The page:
KARACHI: Despite receiving funds from the Asian Development Bank (ADB) for reforms, the cumulative debt of public sector enterprises (PSEs) reached Rs1.7 trillion, with an additional borrowing of over Rs43 billion during FY24.

The government’s top economic priority is privatising the PSEs and reducing the heavy burden on the budget. This is also a prerequisite for the next IMF loans for Pakistan.

Independent economists have revealed that the government allocated Rs1.267tr for the PSEs in 2024-25, a 104pc hike over the outgoing FY24. The largest allocation will come through subsidies and grants.

The State Bank’s latest report, issued on July 2, shows that PSE borrowing was significantly less in FY23. PSE borrowing during FY24 (July 1 to June 21) was Rs43.5bn, compared to Rs260bn in the preceding year.

The debt stock of PSEs at the end of FY23 was Rs1.687tr, which increased to Rs1.73tr with the addition of Rs43.5tr in FY24.

The PSE debt has been rising despite loans from the ADB for reforms in this sector.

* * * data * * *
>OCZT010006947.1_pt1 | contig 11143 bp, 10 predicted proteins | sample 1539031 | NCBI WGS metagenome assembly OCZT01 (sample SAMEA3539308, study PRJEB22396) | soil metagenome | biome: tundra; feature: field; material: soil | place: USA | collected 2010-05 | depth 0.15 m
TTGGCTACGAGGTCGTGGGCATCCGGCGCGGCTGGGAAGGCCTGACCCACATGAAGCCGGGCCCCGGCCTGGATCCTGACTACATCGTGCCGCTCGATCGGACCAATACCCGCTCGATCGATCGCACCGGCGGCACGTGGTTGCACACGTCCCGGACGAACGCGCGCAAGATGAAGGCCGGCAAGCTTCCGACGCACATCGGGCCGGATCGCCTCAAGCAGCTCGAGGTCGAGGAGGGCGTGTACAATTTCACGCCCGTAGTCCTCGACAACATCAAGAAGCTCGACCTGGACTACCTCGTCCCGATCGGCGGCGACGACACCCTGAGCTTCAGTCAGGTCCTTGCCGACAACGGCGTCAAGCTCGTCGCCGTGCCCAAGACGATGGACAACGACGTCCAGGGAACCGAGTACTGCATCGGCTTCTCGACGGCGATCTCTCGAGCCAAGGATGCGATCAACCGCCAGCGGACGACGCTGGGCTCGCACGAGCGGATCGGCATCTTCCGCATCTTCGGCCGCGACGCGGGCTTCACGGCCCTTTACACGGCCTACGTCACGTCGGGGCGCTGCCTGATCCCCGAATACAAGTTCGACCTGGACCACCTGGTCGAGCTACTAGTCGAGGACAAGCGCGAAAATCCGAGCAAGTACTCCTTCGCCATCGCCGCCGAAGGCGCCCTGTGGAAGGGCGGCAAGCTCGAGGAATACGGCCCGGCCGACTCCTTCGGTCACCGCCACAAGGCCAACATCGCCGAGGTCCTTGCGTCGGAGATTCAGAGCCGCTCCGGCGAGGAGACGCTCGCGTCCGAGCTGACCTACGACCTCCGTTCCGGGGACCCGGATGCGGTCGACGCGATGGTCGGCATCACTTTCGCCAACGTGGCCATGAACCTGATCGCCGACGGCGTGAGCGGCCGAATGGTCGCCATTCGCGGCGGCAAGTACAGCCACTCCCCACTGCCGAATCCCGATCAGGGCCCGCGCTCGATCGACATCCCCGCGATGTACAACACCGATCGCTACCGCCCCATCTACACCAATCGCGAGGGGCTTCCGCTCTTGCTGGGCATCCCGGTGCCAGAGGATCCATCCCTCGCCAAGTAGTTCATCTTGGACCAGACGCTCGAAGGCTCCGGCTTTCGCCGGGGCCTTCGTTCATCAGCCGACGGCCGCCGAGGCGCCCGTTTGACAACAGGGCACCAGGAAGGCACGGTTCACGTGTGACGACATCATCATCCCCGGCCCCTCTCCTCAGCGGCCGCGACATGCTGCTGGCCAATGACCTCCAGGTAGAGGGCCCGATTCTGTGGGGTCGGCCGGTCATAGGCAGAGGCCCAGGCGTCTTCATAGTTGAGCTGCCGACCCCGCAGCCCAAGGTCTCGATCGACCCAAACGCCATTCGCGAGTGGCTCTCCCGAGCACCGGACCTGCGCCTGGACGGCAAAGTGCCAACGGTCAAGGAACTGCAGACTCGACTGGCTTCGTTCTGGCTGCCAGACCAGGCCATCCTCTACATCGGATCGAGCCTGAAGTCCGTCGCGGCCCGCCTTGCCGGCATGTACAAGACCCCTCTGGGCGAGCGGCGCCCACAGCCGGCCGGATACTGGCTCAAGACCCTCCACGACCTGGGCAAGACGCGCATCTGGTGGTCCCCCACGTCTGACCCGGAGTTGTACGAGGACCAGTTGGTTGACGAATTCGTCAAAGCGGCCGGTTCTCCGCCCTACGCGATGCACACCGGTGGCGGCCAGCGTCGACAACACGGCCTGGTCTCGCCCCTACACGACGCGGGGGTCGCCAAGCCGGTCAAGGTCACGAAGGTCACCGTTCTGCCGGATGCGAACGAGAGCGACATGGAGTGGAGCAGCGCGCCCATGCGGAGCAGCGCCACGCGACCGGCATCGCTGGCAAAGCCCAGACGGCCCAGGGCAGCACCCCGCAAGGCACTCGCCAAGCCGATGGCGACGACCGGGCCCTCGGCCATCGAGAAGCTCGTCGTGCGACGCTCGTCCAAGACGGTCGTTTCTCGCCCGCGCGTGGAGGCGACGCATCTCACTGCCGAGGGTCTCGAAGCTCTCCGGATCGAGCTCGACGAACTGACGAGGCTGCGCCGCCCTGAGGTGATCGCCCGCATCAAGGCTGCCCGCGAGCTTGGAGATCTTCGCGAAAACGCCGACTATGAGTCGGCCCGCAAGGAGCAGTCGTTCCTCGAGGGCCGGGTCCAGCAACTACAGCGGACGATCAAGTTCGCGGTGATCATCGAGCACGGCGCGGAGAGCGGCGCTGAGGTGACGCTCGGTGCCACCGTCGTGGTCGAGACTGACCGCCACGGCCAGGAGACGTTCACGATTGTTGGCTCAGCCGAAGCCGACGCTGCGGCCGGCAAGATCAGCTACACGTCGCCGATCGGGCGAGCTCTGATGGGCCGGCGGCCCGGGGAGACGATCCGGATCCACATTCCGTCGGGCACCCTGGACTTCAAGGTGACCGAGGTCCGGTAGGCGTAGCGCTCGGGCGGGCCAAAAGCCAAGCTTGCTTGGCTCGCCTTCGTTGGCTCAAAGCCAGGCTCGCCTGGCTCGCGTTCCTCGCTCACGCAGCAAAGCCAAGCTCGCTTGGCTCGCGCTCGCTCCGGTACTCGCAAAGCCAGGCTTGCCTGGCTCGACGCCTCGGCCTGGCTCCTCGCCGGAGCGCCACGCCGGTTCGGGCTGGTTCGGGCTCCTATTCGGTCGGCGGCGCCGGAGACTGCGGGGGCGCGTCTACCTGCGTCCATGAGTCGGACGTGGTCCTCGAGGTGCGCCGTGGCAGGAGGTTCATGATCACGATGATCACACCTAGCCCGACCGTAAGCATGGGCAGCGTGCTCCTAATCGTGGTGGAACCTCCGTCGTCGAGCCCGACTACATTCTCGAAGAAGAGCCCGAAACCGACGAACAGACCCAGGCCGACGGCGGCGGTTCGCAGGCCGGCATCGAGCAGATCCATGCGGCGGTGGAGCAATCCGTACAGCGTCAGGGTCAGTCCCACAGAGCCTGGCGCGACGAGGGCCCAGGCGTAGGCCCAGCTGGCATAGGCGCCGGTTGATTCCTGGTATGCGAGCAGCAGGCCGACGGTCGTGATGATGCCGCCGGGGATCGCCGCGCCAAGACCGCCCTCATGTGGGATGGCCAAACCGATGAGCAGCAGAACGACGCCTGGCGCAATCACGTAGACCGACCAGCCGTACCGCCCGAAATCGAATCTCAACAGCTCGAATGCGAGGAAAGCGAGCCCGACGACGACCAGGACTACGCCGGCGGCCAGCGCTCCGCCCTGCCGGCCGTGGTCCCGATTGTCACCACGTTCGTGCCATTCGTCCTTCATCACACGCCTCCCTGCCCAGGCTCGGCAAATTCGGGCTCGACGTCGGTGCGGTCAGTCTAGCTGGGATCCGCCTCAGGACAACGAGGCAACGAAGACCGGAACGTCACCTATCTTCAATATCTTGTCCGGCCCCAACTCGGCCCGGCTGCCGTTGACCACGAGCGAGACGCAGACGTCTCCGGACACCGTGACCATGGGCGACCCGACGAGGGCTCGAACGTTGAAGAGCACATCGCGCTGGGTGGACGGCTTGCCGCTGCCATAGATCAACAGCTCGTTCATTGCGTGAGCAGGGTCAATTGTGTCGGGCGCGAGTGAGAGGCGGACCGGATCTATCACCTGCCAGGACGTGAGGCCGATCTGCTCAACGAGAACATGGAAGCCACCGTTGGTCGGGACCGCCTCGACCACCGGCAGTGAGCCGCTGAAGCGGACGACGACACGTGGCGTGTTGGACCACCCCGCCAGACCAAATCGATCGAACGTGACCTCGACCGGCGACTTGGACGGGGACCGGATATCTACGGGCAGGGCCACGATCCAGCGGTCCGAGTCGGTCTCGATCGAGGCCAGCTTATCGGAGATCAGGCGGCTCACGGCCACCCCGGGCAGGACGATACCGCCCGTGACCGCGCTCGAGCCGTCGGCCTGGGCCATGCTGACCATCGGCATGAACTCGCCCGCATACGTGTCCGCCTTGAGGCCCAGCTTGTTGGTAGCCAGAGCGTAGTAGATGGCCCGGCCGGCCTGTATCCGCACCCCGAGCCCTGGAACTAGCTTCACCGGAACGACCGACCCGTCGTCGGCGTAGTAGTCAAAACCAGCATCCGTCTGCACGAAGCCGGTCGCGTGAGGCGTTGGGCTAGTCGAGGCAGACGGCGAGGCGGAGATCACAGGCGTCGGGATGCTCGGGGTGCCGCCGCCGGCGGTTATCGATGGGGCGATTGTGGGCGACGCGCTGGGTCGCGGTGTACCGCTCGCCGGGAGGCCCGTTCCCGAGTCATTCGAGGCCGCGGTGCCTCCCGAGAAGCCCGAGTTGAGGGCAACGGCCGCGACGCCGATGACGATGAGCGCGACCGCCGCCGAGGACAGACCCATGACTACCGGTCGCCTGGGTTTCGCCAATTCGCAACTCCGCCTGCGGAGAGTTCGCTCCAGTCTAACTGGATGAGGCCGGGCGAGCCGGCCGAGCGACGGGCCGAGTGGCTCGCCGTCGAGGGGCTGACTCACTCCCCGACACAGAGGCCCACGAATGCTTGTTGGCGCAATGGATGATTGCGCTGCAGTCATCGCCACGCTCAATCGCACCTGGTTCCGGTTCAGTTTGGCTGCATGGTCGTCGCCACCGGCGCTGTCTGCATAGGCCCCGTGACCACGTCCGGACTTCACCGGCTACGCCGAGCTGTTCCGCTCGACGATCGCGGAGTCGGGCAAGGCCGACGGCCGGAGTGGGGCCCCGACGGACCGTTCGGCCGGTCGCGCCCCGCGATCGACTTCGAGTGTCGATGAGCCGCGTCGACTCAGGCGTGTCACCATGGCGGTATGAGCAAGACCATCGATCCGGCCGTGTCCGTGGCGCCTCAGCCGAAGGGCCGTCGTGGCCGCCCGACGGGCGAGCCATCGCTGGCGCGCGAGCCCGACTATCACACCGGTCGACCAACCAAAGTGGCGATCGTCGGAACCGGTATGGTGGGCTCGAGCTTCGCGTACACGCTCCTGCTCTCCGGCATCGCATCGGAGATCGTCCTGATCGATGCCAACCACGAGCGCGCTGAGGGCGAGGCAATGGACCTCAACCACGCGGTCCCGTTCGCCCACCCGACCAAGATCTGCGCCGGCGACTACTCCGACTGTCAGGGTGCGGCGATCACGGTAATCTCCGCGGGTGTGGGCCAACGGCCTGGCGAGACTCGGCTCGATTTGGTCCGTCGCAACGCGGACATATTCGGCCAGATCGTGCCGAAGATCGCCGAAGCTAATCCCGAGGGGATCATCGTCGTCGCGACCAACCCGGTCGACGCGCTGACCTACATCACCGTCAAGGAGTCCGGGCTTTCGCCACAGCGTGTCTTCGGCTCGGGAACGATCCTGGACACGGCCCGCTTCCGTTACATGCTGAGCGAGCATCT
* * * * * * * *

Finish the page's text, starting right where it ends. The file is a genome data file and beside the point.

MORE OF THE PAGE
On June 28, 2016, the Economic Affairs Division and the ADB signed a loan agreement of $300m for the Public Sector Enterprises Reform Programme (PSERP). Ishaq Dar was the finance minister who failed to reform the PSEs.

To support the government’s PSE reform agenda, the ADB approved a programmatic approach for the PSERP in June 2016.

“It started with a loan of $300m for sub-programme one and another $300m for sub-programme two in June 2017. The latter aimed to continue and extend the reforms initiated under the first programme,” said an ADB report.

However, the privatisation of loss-making PSEs remained a political question for large public companies that provide jobs in bulk. In an economy with extremely small job provision, the political questions were more important than the economy. However, successive governments failed to bring reforms to improve these PSEs, such as railways, Pakistan Steel, PIA, etc.

Mr Dar had assured the ADB to improve the performance of PSEs, especially in the railways sector.

The programme aimed to improve the corporate governance and accountability of the PSEs and to facilitate the provision of fiscal space for development projects by improving public resource management.

According to an ADB report, many PSEs relied on regular discretionary fiscal transfers and sovereign

credit guarantees to maintain their operations. Large PSEs requiring this support included Pakistan International Airlines, Pakistan Steel Mills, power distribution companies, and Pakistan Railways.

The government aimed to enhance corporate governance, disclosure, and performance management in line with commercial principles to improve PSEs’ accountability for service delivery and revenue generation.

Published in Dawn, July 7th, 2024

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